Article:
One stop on the prison tour may be the most memorable. The glass-enclosed execution chamber, which was a gas chamber later modified for lethal-injection executions, has a gurney equipped with leather straps. The chemicals used for the executions travel in tubes from behind a wall and into the condemned inmate’s veins. The room is chilling, Wharton said, “because it is so foreign to people’s experience.” Nevada State Prison Preservation Society volunteers, some of whom will be conducting the fall tours, posted photos on the chamber walls of all inmates executed there, along with photos of their victims.
A unique feature of the Nevada prison was a gambling casino called The Bullpen, established by Warden Matthew Penrose in 1932, when gambling became legal in Nevada. The inmates, including Joe Conforte, who once owned the Mustang Ranch brothel in Storey County, ran the games and reaped the profits. No legal tender was wagered. Instead, brass tokens, which are now collectors’ items, were stamped with denominations from a nickel to $5. The tokens had value only inside the prison.
Prison was part of the community
It was not unusual for prisoners to develop interests and talents to make their time in prison go faster, Whorton said. Some honed skills as upholsterers, furniture-makers, painters, leatherworkers and woodworkers. Some worked at the governor’s mansion.
The prison baseball team was, for years, “the team to beat,” Whorton said. Warden Bernard coached the prison boxing team and also was a mentor for parolees on a San Diego boxing team. An inmate named Clark was a master mechanic, Patti said, and built a sports car from salvaged parts for her brother, Don. Other inmates created the artwork that tour goers may view in the visiting rooms today.
The famous Western artist and writer Will James, who was serving a sentence for cattle-rustling, used his prison term of 18 months from 1914 to 1916 to develop his talent for drawing. His work now hangs in museums and he later wrote and illustrated books, including the children’s tale Smoky the Cowhorse.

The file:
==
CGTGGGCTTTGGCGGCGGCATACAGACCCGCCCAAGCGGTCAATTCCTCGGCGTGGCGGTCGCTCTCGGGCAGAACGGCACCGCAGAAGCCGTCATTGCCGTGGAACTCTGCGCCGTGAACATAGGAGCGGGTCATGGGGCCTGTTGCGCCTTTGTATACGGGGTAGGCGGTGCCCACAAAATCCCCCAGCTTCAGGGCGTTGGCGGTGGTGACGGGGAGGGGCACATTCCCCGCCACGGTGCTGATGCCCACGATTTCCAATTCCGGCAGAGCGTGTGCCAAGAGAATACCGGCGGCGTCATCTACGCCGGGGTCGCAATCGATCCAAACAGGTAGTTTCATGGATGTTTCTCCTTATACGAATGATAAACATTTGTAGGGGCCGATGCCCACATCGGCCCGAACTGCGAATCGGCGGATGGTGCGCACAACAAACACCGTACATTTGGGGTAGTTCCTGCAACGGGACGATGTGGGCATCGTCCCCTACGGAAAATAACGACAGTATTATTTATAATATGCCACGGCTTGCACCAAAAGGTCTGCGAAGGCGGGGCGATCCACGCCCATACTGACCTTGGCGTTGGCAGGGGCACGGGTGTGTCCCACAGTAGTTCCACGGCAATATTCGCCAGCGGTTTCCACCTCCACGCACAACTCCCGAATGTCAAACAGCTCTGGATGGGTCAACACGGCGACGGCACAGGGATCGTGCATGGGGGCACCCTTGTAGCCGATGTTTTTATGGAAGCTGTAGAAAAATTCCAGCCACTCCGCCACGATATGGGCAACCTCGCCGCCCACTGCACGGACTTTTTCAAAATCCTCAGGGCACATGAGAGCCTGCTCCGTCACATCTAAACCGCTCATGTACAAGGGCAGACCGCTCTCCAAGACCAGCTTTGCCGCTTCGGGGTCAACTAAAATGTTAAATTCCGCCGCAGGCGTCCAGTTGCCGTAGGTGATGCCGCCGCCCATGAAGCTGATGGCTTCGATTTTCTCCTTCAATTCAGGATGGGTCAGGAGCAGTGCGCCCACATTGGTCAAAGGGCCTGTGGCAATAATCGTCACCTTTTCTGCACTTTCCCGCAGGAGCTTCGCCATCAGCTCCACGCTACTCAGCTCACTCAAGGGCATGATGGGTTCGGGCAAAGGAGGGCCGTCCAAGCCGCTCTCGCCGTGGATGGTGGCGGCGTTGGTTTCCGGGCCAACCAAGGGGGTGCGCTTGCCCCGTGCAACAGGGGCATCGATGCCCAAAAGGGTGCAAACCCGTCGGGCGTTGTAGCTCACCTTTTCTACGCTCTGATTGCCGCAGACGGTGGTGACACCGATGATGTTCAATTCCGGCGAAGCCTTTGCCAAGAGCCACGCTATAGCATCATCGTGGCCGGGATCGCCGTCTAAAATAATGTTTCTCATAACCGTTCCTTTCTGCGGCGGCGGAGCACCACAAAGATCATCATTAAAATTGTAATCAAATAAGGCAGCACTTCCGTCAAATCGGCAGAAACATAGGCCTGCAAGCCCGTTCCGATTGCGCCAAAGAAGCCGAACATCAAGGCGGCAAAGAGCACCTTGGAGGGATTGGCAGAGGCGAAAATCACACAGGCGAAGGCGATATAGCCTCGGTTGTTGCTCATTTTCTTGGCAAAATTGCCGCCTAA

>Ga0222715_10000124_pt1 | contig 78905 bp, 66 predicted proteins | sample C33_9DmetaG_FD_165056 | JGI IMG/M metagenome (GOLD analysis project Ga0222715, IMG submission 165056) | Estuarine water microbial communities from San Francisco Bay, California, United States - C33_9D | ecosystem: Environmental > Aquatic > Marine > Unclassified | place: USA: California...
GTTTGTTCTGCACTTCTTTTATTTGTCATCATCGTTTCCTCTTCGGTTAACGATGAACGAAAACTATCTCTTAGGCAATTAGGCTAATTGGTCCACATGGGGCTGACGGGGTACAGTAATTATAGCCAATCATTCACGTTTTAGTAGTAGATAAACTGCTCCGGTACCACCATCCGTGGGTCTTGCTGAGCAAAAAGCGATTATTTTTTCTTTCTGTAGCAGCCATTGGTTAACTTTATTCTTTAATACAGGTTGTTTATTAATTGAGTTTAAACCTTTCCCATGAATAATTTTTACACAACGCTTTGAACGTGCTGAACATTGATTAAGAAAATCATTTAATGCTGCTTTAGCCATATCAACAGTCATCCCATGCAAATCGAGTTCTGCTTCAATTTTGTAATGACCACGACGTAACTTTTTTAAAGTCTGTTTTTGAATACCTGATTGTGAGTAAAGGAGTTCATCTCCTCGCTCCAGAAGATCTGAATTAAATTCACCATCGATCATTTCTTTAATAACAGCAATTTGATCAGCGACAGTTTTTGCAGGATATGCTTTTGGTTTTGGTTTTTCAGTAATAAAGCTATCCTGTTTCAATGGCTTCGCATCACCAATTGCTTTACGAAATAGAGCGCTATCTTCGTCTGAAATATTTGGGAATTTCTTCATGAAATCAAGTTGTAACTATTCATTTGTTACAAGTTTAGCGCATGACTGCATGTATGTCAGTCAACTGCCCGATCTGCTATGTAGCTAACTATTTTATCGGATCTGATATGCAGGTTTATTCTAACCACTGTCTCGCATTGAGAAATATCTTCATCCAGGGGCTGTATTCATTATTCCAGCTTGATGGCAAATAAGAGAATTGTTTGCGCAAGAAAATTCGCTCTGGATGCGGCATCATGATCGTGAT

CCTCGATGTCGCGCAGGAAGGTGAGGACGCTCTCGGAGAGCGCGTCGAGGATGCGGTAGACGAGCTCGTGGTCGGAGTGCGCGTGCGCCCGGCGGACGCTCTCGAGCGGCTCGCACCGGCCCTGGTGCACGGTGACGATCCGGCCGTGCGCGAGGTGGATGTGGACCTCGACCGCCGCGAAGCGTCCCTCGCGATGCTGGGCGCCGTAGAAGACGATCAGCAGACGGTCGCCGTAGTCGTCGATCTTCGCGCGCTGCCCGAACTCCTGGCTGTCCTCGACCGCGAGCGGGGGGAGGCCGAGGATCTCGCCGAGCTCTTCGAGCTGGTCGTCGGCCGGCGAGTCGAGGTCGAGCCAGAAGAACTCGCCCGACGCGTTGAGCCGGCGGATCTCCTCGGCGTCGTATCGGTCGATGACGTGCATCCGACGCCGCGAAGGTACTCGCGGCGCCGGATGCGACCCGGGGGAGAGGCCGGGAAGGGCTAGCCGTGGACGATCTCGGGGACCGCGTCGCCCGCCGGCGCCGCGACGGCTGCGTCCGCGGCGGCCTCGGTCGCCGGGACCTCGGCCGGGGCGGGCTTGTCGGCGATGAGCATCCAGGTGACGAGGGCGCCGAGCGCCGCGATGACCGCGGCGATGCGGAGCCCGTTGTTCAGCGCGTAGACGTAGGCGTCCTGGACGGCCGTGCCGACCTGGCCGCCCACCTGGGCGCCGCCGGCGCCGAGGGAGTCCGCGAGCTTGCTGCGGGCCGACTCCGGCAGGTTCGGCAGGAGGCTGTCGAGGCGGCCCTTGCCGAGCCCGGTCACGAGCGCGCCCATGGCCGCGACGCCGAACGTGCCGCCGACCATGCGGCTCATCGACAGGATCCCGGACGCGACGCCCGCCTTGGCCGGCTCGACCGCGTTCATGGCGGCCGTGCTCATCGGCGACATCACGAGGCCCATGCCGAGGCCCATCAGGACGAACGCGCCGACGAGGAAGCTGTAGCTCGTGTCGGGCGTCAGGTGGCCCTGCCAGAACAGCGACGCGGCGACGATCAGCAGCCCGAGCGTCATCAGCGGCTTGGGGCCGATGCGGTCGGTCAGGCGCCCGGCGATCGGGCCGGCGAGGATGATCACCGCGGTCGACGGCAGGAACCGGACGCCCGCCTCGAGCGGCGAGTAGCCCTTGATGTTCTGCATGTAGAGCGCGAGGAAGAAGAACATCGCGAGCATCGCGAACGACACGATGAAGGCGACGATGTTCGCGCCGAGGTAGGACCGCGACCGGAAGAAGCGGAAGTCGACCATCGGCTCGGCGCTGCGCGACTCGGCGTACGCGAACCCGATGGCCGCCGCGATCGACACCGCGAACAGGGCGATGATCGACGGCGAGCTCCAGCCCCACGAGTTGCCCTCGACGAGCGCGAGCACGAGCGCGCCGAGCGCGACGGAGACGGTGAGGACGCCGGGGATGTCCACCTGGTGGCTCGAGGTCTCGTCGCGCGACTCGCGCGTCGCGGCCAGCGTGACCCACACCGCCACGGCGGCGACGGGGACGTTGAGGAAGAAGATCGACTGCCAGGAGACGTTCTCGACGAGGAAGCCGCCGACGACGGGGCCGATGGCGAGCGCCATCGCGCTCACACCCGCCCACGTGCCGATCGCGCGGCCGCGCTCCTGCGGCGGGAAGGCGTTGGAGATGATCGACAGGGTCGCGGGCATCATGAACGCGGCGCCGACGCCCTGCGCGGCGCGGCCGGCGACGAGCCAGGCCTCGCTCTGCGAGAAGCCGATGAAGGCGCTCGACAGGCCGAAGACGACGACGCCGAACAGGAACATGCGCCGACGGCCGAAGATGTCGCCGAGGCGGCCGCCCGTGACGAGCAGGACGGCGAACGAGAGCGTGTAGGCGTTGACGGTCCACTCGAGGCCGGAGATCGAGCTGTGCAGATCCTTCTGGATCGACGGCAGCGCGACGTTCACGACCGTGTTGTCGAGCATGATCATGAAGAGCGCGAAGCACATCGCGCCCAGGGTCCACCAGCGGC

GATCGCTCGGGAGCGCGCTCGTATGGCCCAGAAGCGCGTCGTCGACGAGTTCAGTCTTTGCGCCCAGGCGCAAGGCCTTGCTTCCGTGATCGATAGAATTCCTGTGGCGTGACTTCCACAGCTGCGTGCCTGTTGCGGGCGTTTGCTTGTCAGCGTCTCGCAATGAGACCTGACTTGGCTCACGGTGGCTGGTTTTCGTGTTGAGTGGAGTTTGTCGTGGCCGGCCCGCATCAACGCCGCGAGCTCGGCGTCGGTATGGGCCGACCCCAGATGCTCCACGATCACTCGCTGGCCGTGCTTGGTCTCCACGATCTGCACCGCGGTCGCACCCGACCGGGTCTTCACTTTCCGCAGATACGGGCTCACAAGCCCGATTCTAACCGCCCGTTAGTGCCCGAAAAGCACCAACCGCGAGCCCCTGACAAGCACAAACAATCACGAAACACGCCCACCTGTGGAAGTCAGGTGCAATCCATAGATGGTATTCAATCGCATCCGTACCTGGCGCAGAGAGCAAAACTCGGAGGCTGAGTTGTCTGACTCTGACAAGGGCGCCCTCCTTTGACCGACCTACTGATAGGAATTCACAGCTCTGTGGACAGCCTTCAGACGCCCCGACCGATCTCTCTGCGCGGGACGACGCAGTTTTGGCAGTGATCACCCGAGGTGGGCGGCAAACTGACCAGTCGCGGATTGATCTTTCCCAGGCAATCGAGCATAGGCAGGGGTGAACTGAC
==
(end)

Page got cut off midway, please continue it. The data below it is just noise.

The prison industries were self-funded and offset some costs, supplementing the inadequate state funds earmarked for the facility. Over the years, inmates quarried sandstone and stamped out license plates. The main industry in the 1880s, Whorton said, was making shoes to be sold in Carson City. The prison had a mattress factory and a book bindery
“The prison was a great place to work,” Whorton said. “There was something funny, exciting, interesting, sometimes scary every day.”
The exception was working in the guard tower, he added, which was “the most boring job in the world.” Whorton said that inmates were generally not fearful of the guards, but wary of other inmates. “The (cliché of a) brutal warden is a myth,” he said. Prison conditions worsened in the 1970s and 1980s, he said. “It was a difficult situation with more violence, the rise of gangs and racial tension.”
Preservation group works to restore buildings
The tours were developed last year by volunteers as part of repairs and improvements by the Nevada State Prison Preservation Society. That group began in 2012 under president Myron Carpenter, a Douglas County teacher. Whorton, the current president, said the preservation included roof repairs, power restoration, installation of handicapped-accessible restrooms and the paving of walkways. The prison has applied to be designated a National Historic Site pending approval by the State Historic Preservation Office.
Ghosts also attract visitors. Paranormal investigations at the facility have been conducted by Preservation Society member Susan Bernard, a great-granddaughter of warden Matthew Penrose. She leads groups of 20 people from all around the world on tours during the twilight and evening hours. Bernard also is planning ghost walks in the fall. All tour fees go to the preservation of the prison.
The society’s work is funded through tour fees, donations, membership fees. More tour guides are needed (no prison experience required), and the society is soliciting stories from past employees and inmates. Whorton edits a monthly newsletter that is posted on the group’s website, nevadastateprison.org.